• Set time-frames within which administrators must complete investigations, typically ten school days, determining that educators may face liability for deliberate indifference by failing to respond to and investigate incidents.

• Protect the due-process rights of the accused since allegations are just that – unless or until they are substantiated, and as such, policies should set deadlines by which time disciplinary processes must be completed, penalties imposed and appeals filed and resolved whilst proceedings must be kept confidential.

• Specify a range of penalties for first, second and repeat offenders from short-term suspensions to expulsions, adding that learners can receive significant sanctions even on their first offenses – if their actions warrant such discipline.

• Mandate the reporting of incidents to law-enforcement authorities if there is evidence that learners might have committed crimes.

Seventhly, policies should be included in student and faculty handbooks. Also, learners and parents should be required to acknowledge in writing that they have read, understood and agree to abide by these provisions in the handbooks.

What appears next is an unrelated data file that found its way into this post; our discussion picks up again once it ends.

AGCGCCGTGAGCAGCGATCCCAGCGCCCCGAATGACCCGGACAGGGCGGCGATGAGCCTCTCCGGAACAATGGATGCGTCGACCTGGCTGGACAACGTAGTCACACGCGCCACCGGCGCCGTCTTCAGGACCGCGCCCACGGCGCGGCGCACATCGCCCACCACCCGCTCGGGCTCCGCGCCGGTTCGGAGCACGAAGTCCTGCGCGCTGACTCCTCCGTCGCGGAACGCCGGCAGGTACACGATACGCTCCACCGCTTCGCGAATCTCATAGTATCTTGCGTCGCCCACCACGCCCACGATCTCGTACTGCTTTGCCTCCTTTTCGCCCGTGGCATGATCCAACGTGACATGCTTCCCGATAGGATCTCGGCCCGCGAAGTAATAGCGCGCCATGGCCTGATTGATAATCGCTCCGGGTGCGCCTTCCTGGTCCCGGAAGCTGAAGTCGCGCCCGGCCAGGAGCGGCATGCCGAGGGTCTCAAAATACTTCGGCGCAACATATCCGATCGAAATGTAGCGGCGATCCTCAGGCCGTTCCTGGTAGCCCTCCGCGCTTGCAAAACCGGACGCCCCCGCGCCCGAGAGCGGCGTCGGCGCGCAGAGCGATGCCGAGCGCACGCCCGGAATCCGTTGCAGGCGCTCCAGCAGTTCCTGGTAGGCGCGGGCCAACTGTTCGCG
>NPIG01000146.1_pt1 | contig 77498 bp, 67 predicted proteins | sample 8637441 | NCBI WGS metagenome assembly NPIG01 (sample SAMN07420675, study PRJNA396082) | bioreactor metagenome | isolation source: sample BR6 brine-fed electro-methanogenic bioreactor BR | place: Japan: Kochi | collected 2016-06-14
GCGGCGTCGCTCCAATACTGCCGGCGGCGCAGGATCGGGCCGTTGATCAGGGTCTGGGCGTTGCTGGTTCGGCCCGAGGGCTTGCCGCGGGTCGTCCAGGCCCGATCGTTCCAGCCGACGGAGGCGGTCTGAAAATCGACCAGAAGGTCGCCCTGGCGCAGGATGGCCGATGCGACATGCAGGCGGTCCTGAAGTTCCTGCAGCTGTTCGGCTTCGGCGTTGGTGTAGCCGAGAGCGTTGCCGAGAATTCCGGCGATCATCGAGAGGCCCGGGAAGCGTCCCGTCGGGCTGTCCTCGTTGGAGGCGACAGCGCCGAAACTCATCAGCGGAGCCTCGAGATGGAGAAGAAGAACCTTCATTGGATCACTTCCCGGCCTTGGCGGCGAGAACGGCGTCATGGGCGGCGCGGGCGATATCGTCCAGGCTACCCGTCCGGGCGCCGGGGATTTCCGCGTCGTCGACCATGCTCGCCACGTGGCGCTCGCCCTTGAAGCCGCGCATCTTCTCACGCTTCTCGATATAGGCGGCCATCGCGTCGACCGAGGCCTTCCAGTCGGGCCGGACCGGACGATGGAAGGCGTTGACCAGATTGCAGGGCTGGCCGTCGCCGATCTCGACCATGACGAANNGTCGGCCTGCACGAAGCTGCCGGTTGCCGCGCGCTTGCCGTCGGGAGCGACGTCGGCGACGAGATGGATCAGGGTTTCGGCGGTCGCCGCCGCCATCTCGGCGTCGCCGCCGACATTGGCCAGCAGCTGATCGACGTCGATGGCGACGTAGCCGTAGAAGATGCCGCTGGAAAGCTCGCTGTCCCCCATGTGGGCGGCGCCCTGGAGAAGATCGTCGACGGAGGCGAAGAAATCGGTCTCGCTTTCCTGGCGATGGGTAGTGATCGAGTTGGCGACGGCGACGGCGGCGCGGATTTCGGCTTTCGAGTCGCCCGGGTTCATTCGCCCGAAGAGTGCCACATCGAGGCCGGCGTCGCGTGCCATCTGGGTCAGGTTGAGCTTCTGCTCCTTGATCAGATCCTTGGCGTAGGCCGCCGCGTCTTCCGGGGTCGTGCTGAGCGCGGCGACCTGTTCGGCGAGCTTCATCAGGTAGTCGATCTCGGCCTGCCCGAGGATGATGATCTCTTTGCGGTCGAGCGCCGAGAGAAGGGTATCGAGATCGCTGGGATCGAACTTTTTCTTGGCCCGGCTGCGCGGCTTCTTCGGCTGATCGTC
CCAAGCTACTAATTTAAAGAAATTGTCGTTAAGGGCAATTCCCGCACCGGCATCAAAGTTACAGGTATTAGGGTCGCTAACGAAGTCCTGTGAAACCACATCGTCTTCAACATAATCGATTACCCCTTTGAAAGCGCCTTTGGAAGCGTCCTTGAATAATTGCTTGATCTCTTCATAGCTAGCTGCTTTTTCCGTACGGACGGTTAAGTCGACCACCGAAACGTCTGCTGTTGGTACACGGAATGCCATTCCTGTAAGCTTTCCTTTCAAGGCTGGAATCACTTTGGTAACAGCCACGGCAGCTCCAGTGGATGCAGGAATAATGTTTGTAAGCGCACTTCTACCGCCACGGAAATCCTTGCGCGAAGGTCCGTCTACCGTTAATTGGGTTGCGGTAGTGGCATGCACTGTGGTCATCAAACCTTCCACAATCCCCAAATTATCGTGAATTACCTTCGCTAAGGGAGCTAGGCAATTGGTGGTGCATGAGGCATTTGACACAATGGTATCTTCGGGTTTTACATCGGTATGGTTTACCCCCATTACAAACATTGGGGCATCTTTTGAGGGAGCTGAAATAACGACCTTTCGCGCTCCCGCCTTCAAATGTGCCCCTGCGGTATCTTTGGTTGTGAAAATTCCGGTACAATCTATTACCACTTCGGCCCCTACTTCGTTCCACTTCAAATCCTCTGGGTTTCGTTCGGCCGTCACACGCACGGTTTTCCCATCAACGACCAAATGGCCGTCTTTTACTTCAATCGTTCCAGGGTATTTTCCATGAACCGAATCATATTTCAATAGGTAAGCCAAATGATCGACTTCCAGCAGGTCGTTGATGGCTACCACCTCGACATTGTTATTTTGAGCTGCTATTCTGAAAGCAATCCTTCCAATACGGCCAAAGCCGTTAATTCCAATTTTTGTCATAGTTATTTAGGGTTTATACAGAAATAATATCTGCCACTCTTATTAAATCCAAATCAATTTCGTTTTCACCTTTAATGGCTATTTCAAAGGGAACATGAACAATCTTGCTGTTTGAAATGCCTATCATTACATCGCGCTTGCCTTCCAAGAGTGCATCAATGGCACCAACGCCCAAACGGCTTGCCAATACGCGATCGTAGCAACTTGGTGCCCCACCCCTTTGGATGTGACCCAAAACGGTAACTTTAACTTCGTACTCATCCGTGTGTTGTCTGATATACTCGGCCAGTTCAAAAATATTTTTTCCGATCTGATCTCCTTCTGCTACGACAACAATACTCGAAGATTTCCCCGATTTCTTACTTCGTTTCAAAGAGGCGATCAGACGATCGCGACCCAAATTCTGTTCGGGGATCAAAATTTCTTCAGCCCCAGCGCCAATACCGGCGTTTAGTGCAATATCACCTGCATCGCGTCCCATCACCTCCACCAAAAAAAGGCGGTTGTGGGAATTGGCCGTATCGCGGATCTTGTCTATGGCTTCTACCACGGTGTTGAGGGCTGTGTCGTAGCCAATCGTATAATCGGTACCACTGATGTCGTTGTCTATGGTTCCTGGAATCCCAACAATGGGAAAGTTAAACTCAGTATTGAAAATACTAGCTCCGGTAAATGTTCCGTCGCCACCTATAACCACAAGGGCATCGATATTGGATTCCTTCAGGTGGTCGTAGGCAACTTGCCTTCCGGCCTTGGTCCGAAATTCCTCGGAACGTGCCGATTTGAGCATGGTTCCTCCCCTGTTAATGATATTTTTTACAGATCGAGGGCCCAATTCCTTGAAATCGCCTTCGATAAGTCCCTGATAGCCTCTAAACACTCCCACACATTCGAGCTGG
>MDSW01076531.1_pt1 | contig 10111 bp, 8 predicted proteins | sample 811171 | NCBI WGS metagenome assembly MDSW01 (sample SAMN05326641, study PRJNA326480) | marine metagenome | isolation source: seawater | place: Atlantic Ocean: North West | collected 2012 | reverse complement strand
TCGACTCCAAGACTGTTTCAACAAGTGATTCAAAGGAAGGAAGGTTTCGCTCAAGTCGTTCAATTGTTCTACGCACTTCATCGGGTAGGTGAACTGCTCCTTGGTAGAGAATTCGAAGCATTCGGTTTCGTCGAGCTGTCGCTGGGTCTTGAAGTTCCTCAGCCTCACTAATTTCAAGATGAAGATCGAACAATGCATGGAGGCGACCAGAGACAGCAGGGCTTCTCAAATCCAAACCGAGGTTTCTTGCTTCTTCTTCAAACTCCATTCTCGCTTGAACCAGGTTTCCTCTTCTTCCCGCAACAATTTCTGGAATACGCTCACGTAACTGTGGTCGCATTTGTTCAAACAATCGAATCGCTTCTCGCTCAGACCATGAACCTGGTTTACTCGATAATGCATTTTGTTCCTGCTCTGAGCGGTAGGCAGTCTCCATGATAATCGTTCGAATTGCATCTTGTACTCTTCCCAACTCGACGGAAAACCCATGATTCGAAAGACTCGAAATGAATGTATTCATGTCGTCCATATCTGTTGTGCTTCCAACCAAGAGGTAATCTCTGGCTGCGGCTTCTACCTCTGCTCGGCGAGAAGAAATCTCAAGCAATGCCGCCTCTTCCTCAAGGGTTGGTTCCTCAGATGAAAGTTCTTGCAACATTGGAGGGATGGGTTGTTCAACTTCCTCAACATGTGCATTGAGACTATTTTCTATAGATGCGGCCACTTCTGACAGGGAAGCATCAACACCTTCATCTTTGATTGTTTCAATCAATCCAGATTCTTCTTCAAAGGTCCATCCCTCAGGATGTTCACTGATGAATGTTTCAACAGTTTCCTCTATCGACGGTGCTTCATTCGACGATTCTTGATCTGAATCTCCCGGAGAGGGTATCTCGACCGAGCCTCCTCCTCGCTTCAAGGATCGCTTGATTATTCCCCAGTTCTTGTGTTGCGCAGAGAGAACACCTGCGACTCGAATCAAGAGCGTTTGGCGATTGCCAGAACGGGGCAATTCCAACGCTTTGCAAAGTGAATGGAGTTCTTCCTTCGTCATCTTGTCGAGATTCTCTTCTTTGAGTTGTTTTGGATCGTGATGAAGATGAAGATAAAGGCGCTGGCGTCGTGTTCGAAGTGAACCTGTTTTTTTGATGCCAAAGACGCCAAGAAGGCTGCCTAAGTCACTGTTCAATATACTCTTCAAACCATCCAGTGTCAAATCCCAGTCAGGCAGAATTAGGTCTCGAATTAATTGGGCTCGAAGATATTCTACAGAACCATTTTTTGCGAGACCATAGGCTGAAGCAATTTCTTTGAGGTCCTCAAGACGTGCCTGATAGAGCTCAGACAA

Eighthly, leaders should provide annual professional development opportunities for dealing with disciplinary problems for teachers and staff.

Ninthly, leaders should offer programmes for parents to help them better understand and respond to situations in which their children have either misbehaved or been harmed – due to the actions of their peers.

Tenthly, leaders should offer counselling to victims and their families to help overcome the effects of being harmed by school violence.

Eleventhly, leaders should develop peer-intervention programmes to help learners deal with misbehaviour and violence in their lives.

Twelfthly, teams should review their policies annually and not during or immediately after controversies to ensure that they are up-to-date with advances in the law, research and world- and life-view developments in the societies where they serve.


It is a sad reality of school life that learners misbehave – with the consequence that their actions often harm peers. Educators and lawyers can learn from other nations. They can identify guidelines for dealing with similar cases, weighing them against the norm and value system prevalent in the societies where they serve. This might help to make schools safe places where learning can actually occur.


Competing interests
The authors declare that they have no financial or personal relationship(s) that may have inappropriately influenced them in writing this article.

Authors’ contributions
Both authors of this article C.C.W. (North-West University) and C.R. (University of Dayton and North-West University) contributed equally to the writing thereof.